YouTube limiting videos to standard definition for a month

The spread of the Coronavirus around the world has meant that stringent measures are kicking in to be able to contain it.

With isolation and quarantines being the way to go to contain the spread of the virus and lockdowns being announced in various parts of the world, there has been a particular strain on internet traffic around the world as more and more people work from home. Students, too, are learning from home in the wake of school shutdowns.

Being one of the biggest contributors to global internet traffic, Bloomberg reported yesterday that starting yesterday (Tuesday, March 24th), YouTube would be reducing the quality of the videos that are served to users by default to standard definition – 480p.

Reports point to YouTube generating almost twice as much internet traffic as Netflix at this time.

“People are watching a bit more YouTube than normal (because it is a great source of information from a wide variety of sources) to try and figure out what is actually going on and to learn about what they should be doing. And unlike normal, where their usage is divided between mobile networks, work, or school networks, and random WiFi hotspots, it is all centred on home networks,” notes network intelligence solutions company Sandvine’s VP for Global Marketing, Cam Cullen, in a blog post.

Users will still be able to manually choose to stream videos in their preferred quality (like HD, for instance) from the app or website as they have been able to do before.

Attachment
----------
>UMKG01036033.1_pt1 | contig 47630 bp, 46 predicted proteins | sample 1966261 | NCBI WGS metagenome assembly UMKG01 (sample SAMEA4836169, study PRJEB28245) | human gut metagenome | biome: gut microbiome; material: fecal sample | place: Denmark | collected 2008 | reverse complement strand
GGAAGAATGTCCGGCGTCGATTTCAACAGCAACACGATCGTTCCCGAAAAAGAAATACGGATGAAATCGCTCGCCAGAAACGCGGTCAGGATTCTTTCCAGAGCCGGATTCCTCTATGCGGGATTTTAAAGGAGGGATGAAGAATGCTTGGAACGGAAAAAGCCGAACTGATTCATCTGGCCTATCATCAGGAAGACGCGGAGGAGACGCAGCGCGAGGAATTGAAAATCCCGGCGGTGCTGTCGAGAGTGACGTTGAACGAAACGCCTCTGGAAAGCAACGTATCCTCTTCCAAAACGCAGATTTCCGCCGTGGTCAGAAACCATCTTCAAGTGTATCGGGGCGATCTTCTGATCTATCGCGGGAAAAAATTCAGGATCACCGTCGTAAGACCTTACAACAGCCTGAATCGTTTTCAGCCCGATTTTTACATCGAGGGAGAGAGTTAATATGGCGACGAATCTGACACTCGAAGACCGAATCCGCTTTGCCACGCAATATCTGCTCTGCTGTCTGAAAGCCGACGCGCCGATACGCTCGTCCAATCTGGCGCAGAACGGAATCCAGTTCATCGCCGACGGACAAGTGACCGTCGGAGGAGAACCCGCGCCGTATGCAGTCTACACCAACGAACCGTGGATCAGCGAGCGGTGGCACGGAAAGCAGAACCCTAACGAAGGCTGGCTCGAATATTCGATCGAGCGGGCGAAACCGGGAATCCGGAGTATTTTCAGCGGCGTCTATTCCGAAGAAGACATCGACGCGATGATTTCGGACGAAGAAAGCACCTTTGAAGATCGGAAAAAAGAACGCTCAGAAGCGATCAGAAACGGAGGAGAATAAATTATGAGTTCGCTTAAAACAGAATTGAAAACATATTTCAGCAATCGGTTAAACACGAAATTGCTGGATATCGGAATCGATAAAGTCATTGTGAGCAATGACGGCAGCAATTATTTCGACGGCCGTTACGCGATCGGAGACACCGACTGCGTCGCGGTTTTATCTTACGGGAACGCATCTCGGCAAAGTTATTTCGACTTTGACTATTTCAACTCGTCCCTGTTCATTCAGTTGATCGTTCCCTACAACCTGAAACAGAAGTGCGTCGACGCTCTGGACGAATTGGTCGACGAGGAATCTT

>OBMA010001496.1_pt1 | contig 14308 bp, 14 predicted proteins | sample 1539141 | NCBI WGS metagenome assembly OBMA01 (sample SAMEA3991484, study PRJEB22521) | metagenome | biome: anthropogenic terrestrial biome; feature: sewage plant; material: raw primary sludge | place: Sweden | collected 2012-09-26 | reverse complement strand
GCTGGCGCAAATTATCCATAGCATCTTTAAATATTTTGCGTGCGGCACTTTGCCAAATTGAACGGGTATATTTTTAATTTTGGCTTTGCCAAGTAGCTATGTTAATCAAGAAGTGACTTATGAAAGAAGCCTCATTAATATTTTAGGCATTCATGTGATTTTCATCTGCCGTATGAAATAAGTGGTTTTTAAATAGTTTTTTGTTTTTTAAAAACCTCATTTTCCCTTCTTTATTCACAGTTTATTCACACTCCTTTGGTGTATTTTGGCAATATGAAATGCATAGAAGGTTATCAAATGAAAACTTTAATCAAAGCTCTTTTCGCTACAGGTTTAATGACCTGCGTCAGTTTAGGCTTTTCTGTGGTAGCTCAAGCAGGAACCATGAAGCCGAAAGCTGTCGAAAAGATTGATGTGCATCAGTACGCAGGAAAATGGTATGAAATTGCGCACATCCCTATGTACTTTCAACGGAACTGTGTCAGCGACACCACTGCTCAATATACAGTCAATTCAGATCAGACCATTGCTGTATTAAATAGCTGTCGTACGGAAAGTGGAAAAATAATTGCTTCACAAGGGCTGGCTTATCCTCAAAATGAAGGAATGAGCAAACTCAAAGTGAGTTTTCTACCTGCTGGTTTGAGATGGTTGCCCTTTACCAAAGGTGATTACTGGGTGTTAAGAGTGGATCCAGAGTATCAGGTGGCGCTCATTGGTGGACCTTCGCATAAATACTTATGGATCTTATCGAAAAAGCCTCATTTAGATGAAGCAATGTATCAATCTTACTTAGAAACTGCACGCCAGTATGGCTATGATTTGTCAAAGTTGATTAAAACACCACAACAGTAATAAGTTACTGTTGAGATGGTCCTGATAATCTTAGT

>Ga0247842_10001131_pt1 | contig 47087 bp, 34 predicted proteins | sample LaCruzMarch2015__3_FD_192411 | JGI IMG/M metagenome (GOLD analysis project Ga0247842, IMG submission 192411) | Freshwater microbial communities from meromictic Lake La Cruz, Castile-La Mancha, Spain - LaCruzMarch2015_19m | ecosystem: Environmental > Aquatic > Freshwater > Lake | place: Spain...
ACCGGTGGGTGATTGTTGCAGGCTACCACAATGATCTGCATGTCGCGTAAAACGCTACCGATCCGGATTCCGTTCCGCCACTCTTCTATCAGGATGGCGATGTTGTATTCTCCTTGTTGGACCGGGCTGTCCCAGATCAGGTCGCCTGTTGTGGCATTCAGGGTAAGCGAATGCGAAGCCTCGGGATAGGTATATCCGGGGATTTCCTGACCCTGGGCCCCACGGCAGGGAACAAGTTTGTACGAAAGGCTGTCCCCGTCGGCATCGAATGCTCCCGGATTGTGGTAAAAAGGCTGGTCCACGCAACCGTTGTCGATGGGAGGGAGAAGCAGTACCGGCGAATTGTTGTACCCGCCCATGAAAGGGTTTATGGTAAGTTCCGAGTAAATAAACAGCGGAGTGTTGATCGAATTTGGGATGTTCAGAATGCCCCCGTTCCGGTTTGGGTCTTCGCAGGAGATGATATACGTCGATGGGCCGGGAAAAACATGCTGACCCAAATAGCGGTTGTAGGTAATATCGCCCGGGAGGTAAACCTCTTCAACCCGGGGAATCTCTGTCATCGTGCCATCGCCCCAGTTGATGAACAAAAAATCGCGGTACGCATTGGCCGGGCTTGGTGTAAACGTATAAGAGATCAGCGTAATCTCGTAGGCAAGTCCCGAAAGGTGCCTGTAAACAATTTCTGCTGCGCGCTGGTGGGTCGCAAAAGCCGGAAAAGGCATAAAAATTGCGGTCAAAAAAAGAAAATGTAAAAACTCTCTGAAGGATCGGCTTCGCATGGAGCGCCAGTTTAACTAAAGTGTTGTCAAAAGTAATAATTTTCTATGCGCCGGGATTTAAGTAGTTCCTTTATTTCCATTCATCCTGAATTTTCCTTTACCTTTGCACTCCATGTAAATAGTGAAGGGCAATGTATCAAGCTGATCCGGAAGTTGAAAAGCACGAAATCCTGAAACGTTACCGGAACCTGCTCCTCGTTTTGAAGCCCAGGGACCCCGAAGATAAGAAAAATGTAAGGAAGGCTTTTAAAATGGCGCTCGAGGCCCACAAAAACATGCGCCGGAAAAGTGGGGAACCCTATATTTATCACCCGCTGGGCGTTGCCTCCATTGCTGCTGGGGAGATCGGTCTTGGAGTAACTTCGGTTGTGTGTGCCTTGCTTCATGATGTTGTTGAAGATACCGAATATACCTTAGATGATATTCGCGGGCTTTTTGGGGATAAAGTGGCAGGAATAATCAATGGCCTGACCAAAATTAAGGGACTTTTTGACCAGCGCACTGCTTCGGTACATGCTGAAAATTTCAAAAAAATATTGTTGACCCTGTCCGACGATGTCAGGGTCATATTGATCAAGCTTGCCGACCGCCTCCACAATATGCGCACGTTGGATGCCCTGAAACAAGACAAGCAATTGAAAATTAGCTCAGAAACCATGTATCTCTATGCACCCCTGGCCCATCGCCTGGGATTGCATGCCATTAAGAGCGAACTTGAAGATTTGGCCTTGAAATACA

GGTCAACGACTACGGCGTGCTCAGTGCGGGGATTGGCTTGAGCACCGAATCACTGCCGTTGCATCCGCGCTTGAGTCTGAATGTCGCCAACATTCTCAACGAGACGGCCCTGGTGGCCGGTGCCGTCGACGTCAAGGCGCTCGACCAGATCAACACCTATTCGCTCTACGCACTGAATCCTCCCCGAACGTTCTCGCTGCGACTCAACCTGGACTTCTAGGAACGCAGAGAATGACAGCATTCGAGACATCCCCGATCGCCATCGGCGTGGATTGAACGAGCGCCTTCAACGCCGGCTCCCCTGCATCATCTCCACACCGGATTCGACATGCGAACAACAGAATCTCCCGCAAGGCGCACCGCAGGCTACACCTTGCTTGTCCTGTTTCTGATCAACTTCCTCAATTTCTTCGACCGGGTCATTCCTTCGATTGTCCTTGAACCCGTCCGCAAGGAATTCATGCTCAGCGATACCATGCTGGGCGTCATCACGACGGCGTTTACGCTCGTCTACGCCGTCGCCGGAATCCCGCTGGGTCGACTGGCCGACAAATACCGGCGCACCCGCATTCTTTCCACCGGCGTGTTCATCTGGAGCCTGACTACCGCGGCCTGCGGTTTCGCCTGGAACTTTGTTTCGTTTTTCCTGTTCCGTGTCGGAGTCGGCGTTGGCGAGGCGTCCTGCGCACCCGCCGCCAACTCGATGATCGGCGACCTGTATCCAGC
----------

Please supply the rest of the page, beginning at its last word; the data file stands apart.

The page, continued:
This is expected to last for a month.

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YouTube had already instituted this measure in Europe which has been under lockdown.

Other platforms have undertaken similar measures on the continent as well but are yet to extend them to the entire world.

Netflix and Amazon Prime Video are the two services that have instituted such measures that are accessible to users in Kenya. Other services that are not accessible to Kenyans, at least officially, and whose changes at a global scale are unlikely to affect most of us include Disney+ and Apple TV+.

Such measures are associated with helping internet service providers (ISPs) in various countries mitigate network congestion.

Locally, Safaricom, which has doubled the bandwidth of its home internet service, had put in place such measures back in 2018 in a bid to assist its subscribers take control of their data consumption, only switching to HD playback on-demand.

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